The dicier part of the story is that obviously all of these extra rads clearly don’t really work for or at Singleton. I’m not sure what justification RP uses here if that is specifically stated in the contract. It seems like an eating-your-cake-too situation where RP wants to take advantage of a lucrative contract by not formally owning a local practice but also wants to pretend that nonaffiliated RP practices are somehow all the same. After all, Singleton isn’t the one that bought these other “locally led” groups.
While the Agreement contemplated that providers could be added to the Singleton medical group subject to the other terms of those [sic] Agreement, only providers who were actually working for Singleton—and providing services to Singleton patients—could be added to and have their services billed under that contract.
United has since learned that the vast majority of providers that Singleton, acting in concert with Radiology Partners, added to the Agreement were Unauthorized Providers. They were not employees, shareholders, or partners of Singleton and were not providing services to Singleton’s patients (i.e., at hospitals where Singleton was previously contracted to provide radiology services).
I’m obviously not a lawyer, but it would seem the precise wording in the contract for this claim is basically everything. Twitter is full of eating popcorn gifs at the moment.
* * *
The initial complaint of a lawsuit is by definition a one-sided narrative. And, one assumes, this is the strongest story United can tell. Obviously, this has been going on for years, and it’s completely unclear why this is happening now. My initial reaction was to assume that RP and United were in a heated billing dispute of some kind and this was United playing hardball.
RP, for their part, is indeed arguing just that, saying this is just a cynical maneuver in an ongoing reimbursement fight:
We believe UHC’s complaint represents an obvious attempt to delay or disrupt the conclusion of an underpayment dispute currently in arbitration involving a Texas-based RP-affiliated practice.
The lawsuit as a bullying tactic remains alive and well.
It’s challenging to know who is right and wrong this early in the plot. It doesn’t help that neither company is deserving of anyone’s sympathy. I suspect for most observers it’s like hoping for a rare double knockout: it’s a shame there can only be one loser.
As a layperson who reads the news, I am frankly not convinced the legal system even really works. For another radiology example, I enjoyed the legal briefs from the antitrust lawsuit against the American Board of Radiology, but even though I wasn’t impressed by the ABR’s lawyers or their various arguments, they still managed to get that suit dismissed. Clearly what I think doesn’t matter.
But, I will admit, this looks a little…er, fraudy? Perhaps this should come as no surprise given that the RP brass came from DaVita, itself no stranger to fraud (and which has paid ~$1 billion in settlements so far).
If this is just a 3D Chess negotiation ploy, the real question is: Will it work? And, will this get far enough that discovery leads to interesting revelations? From an outsider‘s perspective, it would seem likely that they will settle this quietly out of court for an undisclosed sum without admitting wrongdoing.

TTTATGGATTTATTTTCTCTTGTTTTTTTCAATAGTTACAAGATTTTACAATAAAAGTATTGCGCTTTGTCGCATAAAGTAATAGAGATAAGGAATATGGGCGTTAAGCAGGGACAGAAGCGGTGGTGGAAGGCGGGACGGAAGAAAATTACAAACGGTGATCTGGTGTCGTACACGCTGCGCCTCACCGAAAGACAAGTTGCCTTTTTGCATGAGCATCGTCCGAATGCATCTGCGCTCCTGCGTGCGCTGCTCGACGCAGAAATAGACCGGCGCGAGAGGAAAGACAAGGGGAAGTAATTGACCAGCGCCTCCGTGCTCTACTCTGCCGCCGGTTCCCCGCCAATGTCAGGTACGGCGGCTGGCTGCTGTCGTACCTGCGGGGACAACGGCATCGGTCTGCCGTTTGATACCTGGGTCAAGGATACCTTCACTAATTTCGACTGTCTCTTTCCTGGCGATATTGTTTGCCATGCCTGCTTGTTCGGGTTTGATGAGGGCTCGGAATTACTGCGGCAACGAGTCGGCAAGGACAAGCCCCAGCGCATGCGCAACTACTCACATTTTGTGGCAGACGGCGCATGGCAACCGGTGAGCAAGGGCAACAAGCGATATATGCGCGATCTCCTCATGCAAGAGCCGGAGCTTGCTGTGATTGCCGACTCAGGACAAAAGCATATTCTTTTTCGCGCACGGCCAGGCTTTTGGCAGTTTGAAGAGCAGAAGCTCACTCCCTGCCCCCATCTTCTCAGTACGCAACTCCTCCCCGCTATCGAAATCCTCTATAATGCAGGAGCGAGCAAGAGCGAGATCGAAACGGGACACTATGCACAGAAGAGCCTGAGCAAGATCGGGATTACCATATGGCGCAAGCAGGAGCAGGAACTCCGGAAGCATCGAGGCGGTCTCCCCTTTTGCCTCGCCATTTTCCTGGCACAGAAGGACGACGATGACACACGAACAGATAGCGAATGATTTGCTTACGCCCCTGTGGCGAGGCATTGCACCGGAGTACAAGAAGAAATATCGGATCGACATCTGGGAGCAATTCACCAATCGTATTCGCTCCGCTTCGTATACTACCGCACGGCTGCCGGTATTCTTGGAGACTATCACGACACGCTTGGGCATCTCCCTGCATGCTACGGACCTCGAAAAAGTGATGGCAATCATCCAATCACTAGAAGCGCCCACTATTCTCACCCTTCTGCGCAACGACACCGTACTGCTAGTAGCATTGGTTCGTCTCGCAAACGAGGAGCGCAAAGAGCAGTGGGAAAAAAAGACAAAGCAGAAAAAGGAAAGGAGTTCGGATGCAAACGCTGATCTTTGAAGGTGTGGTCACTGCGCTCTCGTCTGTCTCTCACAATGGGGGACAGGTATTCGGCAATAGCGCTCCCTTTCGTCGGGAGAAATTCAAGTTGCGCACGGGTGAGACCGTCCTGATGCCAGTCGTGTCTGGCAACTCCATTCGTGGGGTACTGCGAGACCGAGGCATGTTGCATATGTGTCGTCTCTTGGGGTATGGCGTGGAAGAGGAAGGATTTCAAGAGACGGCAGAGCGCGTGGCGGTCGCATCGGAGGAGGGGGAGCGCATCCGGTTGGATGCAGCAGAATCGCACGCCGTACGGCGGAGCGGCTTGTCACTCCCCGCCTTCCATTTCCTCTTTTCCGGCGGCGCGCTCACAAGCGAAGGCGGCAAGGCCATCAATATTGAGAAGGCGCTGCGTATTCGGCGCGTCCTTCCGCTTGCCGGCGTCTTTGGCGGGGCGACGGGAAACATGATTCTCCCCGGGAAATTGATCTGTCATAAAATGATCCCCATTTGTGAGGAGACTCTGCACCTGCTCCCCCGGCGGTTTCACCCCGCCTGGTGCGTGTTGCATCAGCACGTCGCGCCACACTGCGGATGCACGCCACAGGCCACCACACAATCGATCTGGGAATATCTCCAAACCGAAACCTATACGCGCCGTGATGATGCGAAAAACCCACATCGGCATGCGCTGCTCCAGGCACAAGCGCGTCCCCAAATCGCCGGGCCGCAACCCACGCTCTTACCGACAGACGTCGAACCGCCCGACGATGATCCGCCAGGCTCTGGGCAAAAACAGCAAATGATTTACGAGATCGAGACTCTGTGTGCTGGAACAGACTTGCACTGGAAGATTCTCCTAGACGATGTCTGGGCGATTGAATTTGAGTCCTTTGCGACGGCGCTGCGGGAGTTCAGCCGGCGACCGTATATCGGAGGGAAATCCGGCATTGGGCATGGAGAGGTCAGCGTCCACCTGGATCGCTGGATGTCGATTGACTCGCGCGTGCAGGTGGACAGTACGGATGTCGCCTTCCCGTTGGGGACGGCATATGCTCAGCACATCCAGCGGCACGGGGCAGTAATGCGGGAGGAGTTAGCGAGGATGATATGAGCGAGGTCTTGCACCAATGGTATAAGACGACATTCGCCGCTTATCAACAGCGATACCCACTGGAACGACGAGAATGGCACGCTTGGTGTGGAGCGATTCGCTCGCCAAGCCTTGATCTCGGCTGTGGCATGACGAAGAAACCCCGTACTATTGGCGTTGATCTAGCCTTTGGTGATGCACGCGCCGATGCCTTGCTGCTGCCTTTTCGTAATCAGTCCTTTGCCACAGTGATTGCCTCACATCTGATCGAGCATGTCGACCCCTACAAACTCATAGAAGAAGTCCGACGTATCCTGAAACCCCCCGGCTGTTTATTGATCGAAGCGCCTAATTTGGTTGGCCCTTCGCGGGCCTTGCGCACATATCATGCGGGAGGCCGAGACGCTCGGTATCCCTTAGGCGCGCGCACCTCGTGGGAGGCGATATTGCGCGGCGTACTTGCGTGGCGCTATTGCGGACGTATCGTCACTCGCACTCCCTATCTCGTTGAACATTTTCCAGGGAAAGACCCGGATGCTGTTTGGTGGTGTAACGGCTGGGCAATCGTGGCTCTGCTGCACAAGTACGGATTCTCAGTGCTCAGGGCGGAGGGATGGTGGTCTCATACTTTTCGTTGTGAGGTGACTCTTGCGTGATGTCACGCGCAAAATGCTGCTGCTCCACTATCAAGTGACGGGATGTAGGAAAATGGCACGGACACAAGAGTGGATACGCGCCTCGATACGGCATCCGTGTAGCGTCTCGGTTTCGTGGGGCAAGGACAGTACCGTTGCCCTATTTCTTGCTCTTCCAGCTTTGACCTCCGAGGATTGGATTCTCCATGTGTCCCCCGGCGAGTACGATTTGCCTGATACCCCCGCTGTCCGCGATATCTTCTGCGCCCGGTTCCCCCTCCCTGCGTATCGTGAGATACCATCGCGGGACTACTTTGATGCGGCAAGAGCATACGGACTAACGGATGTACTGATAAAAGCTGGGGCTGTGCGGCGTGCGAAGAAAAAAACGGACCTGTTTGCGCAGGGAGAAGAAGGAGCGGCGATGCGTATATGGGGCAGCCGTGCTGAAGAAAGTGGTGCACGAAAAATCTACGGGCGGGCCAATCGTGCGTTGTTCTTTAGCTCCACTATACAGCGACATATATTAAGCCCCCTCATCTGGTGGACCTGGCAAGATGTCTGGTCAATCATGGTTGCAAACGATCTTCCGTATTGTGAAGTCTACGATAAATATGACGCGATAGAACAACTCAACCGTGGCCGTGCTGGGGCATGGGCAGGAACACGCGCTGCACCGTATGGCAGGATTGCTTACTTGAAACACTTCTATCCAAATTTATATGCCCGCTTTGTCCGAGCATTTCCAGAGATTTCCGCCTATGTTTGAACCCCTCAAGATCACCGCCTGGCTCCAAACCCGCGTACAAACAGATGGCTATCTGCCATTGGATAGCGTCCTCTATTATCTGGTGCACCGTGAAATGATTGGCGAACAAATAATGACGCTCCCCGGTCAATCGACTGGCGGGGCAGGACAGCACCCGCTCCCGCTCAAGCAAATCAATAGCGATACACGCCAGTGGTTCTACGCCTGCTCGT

* * *
Other than the making public of a previously private spat between United and RP, what does this mean?
Well, for one, this is just one insurer in one (admittedly large) state. You know everyone is going to be pouring over their books looking for evidence of the same and watching closely to see how this turns out. This could be a big nothingburger or the harbinger of doom.
As for RP, how else does this affect things other than the obvious dollars at risk?
I won’t pretend to know how strong their case is, but again, if you read the complaint, it literally looks bad. As in, the raw optics aren’t great.
Now obviously I don’t have the mind of a large institutional investor. A lot of these PE roll-ups looked suspect to me even in the age of zero percent interest rates, and the history of the industry’s company management is mixed, to say the least. But If you’re running a fund considering buying RP’s distressed corporate debt or someone big enough to consider buying the whole thing, I don’t see why you would with this on the table. Yes, their massive leverage in the form of high-interest floating debt is a bigger problem. Yes, their revenue growth is already constrained by the current reimbursement climate and the tight job market. One insurer asking for millions isn’t necessarily a big deal when you already owe billions, but in the face of all these big-picture headwinds, I don’t think this is going to help their marketing department. RP needs help to deal with its debt, and unless they win very quickly, this lawsuit won’t help.
Lastly, I feel bad for some of the individual radiologists named in the suit. RP Executives aside, I doubt any of them knew how billing was being carried out on their behalf. I even recognize some names that no longer work for RP. Perhaps I am being unfair, but this is just one more strike against going to work for an RP company, especially for new graduates. Who wants to have their name dragged as part of a False Claims Act investigation, whistleblower complaint, or other lawsuit? This doesn’t need to be the future of our profession.